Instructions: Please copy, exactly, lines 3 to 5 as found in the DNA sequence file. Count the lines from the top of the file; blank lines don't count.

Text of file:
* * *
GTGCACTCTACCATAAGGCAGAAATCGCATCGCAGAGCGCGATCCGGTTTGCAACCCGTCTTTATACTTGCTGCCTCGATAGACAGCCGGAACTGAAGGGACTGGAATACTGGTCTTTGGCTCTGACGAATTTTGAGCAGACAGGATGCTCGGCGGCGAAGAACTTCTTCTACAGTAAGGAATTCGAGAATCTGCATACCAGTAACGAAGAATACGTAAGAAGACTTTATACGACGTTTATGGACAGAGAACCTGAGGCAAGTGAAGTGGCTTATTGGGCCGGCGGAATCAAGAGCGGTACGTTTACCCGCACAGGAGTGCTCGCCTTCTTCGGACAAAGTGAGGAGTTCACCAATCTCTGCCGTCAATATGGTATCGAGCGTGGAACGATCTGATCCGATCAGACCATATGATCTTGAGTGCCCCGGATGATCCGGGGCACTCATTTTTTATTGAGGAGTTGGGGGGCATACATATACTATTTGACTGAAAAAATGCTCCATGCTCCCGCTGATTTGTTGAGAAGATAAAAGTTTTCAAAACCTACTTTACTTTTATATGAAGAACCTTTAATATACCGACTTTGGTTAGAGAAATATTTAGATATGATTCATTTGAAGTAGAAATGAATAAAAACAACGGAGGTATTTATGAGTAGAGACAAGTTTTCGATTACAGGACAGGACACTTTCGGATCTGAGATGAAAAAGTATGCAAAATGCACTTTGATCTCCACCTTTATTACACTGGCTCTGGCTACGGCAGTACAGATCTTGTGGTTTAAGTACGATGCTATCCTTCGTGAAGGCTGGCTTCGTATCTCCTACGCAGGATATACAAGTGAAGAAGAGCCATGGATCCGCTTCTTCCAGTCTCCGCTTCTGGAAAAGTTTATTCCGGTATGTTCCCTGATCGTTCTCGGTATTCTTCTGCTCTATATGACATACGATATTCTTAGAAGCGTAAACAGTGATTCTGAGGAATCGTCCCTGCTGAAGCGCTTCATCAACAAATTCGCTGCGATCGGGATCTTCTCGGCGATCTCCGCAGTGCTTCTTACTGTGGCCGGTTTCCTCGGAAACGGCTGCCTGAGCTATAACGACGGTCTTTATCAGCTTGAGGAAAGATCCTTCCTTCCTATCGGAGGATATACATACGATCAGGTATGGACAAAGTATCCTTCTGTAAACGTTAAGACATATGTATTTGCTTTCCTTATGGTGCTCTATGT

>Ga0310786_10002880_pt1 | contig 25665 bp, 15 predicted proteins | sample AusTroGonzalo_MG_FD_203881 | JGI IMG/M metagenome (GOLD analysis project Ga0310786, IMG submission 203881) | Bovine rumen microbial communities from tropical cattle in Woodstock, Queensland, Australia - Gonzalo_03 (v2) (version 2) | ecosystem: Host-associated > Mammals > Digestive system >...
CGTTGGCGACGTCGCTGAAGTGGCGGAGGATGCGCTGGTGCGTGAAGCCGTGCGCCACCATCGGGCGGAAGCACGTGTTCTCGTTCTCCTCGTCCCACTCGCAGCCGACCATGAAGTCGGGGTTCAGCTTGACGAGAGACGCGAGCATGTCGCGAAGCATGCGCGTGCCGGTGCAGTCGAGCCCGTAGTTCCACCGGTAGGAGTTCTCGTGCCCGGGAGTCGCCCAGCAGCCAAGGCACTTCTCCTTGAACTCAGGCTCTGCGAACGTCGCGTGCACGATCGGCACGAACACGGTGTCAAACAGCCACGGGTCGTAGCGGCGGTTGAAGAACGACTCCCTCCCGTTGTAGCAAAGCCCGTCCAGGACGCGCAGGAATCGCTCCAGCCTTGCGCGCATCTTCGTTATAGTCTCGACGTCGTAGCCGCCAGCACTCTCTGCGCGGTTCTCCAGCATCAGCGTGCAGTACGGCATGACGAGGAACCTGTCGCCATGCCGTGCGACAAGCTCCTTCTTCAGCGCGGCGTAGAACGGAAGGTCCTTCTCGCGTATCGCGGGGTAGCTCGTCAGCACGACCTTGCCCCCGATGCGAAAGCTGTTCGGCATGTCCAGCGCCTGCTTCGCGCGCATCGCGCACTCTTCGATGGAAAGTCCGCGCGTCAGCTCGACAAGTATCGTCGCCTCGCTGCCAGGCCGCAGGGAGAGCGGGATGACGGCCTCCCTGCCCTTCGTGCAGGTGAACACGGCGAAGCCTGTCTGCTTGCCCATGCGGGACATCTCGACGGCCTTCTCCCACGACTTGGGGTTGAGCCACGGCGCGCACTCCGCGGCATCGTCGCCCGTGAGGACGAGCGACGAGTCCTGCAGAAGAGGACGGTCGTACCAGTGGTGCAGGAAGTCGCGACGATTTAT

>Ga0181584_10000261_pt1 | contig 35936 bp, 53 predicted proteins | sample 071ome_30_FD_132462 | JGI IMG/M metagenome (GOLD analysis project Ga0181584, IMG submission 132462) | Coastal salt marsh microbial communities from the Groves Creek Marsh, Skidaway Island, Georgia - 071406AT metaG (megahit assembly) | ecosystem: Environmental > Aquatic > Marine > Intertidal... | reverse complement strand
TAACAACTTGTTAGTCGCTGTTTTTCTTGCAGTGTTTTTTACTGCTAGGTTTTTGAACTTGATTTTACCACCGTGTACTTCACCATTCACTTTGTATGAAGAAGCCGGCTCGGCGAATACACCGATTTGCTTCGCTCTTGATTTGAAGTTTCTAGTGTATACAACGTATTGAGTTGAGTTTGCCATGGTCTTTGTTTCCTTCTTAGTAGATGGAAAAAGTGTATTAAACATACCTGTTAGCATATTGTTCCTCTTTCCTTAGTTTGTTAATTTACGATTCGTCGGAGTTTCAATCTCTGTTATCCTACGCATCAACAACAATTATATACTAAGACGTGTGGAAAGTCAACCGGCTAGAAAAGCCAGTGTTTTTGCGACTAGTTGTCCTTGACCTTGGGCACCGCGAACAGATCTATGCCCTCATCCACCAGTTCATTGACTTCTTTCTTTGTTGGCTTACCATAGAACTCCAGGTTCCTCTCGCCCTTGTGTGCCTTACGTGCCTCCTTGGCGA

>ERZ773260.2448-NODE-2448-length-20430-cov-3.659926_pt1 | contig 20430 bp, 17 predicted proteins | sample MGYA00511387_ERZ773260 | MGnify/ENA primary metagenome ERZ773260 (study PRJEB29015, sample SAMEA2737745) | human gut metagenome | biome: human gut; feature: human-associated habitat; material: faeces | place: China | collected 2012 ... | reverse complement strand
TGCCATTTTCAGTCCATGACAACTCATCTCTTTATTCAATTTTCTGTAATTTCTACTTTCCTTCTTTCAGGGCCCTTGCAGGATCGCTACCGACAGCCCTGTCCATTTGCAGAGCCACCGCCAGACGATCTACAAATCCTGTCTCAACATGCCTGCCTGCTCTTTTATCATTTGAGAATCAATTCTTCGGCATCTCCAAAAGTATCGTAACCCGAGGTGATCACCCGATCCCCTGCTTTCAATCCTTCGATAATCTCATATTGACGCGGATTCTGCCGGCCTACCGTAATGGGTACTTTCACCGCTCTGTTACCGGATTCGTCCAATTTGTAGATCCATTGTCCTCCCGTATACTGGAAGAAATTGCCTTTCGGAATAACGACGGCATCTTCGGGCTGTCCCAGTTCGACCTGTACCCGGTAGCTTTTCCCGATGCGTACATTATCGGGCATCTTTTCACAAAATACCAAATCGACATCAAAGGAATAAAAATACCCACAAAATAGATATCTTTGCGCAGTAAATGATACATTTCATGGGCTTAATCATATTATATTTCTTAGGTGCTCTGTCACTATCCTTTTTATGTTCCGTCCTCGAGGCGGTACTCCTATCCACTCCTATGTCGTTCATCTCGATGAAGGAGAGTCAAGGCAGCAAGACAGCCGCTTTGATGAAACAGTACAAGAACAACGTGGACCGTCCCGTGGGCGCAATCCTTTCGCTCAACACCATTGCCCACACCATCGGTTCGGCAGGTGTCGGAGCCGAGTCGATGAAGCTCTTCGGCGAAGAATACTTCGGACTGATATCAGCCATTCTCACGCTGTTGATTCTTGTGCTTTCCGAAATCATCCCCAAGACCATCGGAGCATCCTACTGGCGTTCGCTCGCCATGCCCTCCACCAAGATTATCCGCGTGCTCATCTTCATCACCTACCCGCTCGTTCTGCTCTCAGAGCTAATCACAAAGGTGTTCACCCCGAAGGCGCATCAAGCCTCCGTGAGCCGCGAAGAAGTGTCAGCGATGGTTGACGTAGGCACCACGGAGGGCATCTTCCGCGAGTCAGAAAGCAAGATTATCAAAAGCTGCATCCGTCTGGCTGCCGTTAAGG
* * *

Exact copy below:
CGTTGGCGACGTCGCTGAAGTGGCGGAGGATGCGCTGGTGCGTGAAGCCGTGCGCCACCATCGGGCGGAAGCACGTGTTCTCGTTCTCCTCGTCCCACTCGCAGCCGACCATGAAGTCGGGGTTCAGCTTGACGAGAGACGCGAGCATGTCGCGAAGCATGCGCGTGCCGGTGCAGTCGAGCCCGTAGTTCCACCGGTAGGAGTTCTCGTGCCCGGGAGTCGCCCAGCAGCCAAGGCACTTCTCCTTGAACTCAGGCTCTGCGAACGTCGCGTGCACGATCGGCACGAACACGGTGTCAAACAGCCACGGGTCGTAGCGGCGGTTGAAGAACGACTCCCTCCCGTTGTAGCAAAGCCCGTCCAGGACGCGCAGGAATCGCTCCAGCCTTGCGCGCATCTTCGTTATAGTCTCGACGTCGTAGCCGCCAGCACTCTCTGCGCGGTTCTCCAGCATCAGCGTGCAGTACGGCATGACGAGGAACCTGTCGCCATGCCGTGCGACAAGCTCCTTCTTCAGCGCGGCGTAGAACGGAAGGTCCTTCTCGCGTATCGCGGGGTAGCTCGTCAGCACGACCTTGCCCCCGATGCGAAAGCTGTTCGGCATGTCCAGCGCCTGCTTCGCGCGCATCGCGCACTCTTCGATGGAAAGTCCGCGCGTCAGCTCGACAAGTATCGTCGCCTCGCTGCCAGGCCGCAGGGAGAGCGGGATGACGGCCTCCCTGCCCTTCGTGCAGGTGAACACGGCGAAGCCTGTCTGCTTGCCCATGCGGGACATCTCGACGGCCTTCTCCCACGACTTGGGGTTGAGCCACGGCGCGCACTCCGCGGCATCGTCGCCCGTGAGGACGAGCGACGAGTCCTGCAGAAGAGGACGGTCGTACCAGTGGTGCAGGAAGTCGCGACGATTTAT

>Ga0181584_10000261_pt1 | contig 35936 bp, 53 predicted proteins | sample 071ome_30_FD_132462 | JGI IMG/M metagenome (GOLD analysis project Ga0181584, IMG submission 132462) | Coastal salt marsh microbial communities from the Groves Creek Marsh, Skidaway Island, Georgia - 071406AT metaG (megahit assembly) | ecosystem: Environmental > Aquatic > Marine > Intertidal... | reverse complement strand
TAACAACTTGTTAGTCGCTGTTTTTCTTGCAGTGTTTTTTACTGCTAGGTTTTTGAACTTGATTTTACCACCGTGTACTTCACCATTCACTTTGTATGAAGAAGCCGGCTCGGCGAATACACCGATTTGCTTCGCTCTTGATTTGAAGTTTCTAGTGTATACAACGTATTGAGTTGAGTTTGCCATGGTCTTTGTTTCCTTCTTAGTAGATGGAAAAAGTGTATTAAACATACCTGTTAGCATATTGTTCCTCTTTCCTTAGTTTGTTAATTTACGATTCGTCGGAGTTTCAATCTCTGTTATCCTACGCATCAACAACAATTATATACTAAGACGTGTGGAAAGTCAACCGGCTAGAAAAGCCAGTGTTTTTGCGACTAGTTGTCCTTGACCTTGGGCACCGCGAACAGATCTATGCCCTCATCCACCAGTTCATTGACTTCTTTCTTTGTTGGCTTACCATAGAACTCCAGGTTCCTCTCGCCCTTGTGTGCCTTACGTGCCTCCTTGGCGA